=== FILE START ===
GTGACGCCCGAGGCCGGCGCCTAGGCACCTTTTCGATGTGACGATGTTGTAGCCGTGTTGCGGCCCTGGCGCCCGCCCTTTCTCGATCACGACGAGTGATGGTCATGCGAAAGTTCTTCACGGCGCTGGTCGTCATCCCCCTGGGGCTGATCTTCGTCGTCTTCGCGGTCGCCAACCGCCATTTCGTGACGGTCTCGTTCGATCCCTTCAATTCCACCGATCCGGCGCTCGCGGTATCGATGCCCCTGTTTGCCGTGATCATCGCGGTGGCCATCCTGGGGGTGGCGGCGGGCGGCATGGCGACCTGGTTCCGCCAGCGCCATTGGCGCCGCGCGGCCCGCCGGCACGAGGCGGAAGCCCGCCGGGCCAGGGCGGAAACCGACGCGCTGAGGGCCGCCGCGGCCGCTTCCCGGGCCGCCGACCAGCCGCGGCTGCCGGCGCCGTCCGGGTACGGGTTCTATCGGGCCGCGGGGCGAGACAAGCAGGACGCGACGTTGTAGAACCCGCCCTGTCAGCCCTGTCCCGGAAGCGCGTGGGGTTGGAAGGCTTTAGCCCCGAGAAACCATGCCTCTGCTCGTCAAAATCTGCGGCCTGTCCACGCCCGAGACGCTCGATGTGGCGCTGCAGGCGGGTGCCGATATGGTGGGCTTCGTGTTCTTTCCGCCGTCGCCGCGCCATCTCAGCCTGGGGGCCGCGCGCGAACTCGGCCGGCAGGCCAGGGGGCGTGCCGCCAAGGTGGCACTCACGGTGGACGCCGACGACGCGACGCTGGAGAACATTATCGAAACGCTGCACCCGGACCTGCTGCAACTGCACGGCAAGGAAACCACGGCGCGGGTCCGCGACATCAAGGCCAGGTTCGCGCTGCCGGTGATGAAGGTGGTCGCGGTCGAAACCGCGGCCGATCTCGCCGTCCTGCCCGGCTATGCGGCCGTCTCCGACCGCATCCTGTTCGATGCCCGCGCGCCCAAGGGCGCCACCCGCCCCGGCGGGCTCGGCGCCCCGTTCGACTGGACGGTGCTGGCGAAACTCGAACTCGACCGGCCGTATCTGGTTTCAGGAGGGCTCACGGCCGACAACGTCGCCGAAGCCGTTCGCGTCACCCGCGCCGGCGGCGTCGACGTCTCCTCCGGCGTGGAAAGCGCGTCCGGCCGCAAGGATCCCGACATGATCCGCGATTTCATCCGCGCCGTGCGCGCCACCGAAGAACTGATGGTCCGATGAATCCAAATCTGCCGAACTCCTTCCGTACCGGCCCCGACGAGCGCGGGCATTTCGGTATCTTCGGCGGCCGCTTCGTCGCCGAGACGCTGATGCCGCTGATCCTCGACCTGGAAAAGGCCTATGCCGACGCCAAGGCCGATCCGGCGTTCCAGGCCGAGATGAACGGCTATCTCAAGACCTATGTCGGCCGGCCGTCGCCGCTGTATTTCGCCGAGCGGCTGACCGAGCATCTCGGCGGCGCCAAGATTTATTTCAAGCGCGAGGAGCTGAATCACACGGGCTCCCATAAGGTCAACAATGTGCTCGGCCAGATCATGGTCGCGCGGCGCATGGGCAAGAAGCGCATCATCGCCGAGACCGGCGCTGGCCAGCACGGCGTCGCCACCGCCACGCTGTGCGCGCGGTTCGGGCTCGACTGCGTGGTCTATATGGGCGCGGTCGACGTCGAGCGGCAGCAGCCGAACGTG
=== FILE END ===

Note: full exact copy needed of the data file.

GTGACGCCCGAGGCCGGCGCCTAGGCACCTTTTCGATGTGACGATGTTGTAGCCGTGTTGCGGCCCTGGCGCCCGCCCTTTCTCGATCACGACGAGTGATGGTCATGCGAAAGTTCTTCACGGCGCTGGTCGTCATCCCCCTGGGGCTGATCTTCGTCGTCTTCGCGGTCGCCAACCGCCATTTCGTGACGGTCTCGTTCGATCCCTTCAATTCCACCGATCCGGCGCTCGCGGTATCGATGCCCCTGTTTGCCGTGATCATCGCGGTGGCCATCCTGGGGGTGGCGGCGGGCGGCATGGCGACCTGGTTCCGCCAGCGCCATTGGCGCCGCGCGGCCCGCCGGCACGAGGCGGAAGCCCGCCGGGCCAGGGCGGAAACCGACGCGCTGAGGGCCGCCGCGGCCGCTTCCCGGGCCGCCGACCAGCCGCGGCTGCCGGCGCCGTCCGGGTACGGGTTCTATCGGGCCGCGGGGCGAGACAAGCAGGACGCGACGTTGTAGAACCCGCCCTGTCAGCCCTGTCCCGGAAGCGCGTGGGGTTGGAAGGCTTTAGCCCCGAGAAACCATGCCTCTGCTCGTCAAAATCTGCGGCCTGTCCACGCCCGAGACGCTCGATGTGGCGCTGCAGGCGGGTGCCGATATGGTGGGCTTCGTGTTCTTTCCGCCGTCGCCGCGCCATCTCAGCCTGGGGGCCGCGCGCGAACTCGGCCGGCAGGCCAGGGGGCGTGCCGCCAAGGTGGCACTCACGGTGGACGCCGACGACGCGACGCTGGAGAACATTATCGAAACGCTGCACCCGGACCTGCTGCAACTGCACGGCAAGGAAACCACGGCGCGGGTCCGCGACATCAAGGCCAGGTTCGCGCTGCCGGTGATGAAGGTGGTCGCGGTCGAAACCGCGGCCGATCTCGCCGTCCTGCCCGGCTATGCGGCCGTCTCCGACCGCATCCTGTTCGATGCCCGCGCGCCCAAGGGCGCCACCCGCCCCGGCGGGCTCGGCGCCCCGTTCGACTGGACGGTGCTGGCGAAACTCGAACTCGACCGGCCGTATCTGGTTTCAGGAGGGCTCACGGCCGACAACGTCGCCGAAGCCGTTCGCGTCACCCGCGCCGGCGGCGTCGACGTCTCCTCCGGCGTGGAAAGCGCGTCCGGCCGCAAGGATCCCGACATGATCCGCGATTTCATCCGCGCCGTGCGCGCCACCGAAGAACTGATGGTCCGATGAATCCAAATCTGCCGAACTCCTTCCGTACCGGCCCCGACGAGCGCGGGCATTTCGGTATCTTCGGCGGCCGCTTCGTCGCCGAGACGCTGATGCCGCTGATCCTCGACCTGGAAAAGGCCTATGCCGACGCCAAGGCCGATCCGGCGTTCCAGGCCGAGATGAACGGCTATCTCAAGACCTATGTCGGCCGGCCGTCGCCGCTGTATTTCGCCGAGCGGCTGACCGAGCATCTCGGCGGCGCCAAGATTTATTTCAAGCGCGAGGAGCTGAATCACACGGGCTCCCATAAGGTCAACAATGTGCTCGGCCAGATCATGGTCGCGCGGCGCATGGGCAAGAAGCGCATCATCGCCGAGACCGGCGCTGGCCAGCACGGCGTCGCCACCGCCACGCTGTGCGCGCGGTTCGGGCTCGACTGCGTGGTCTATATGGGCGCGGTCGACGTCGAGCGGCAGCAGCCGAACGTG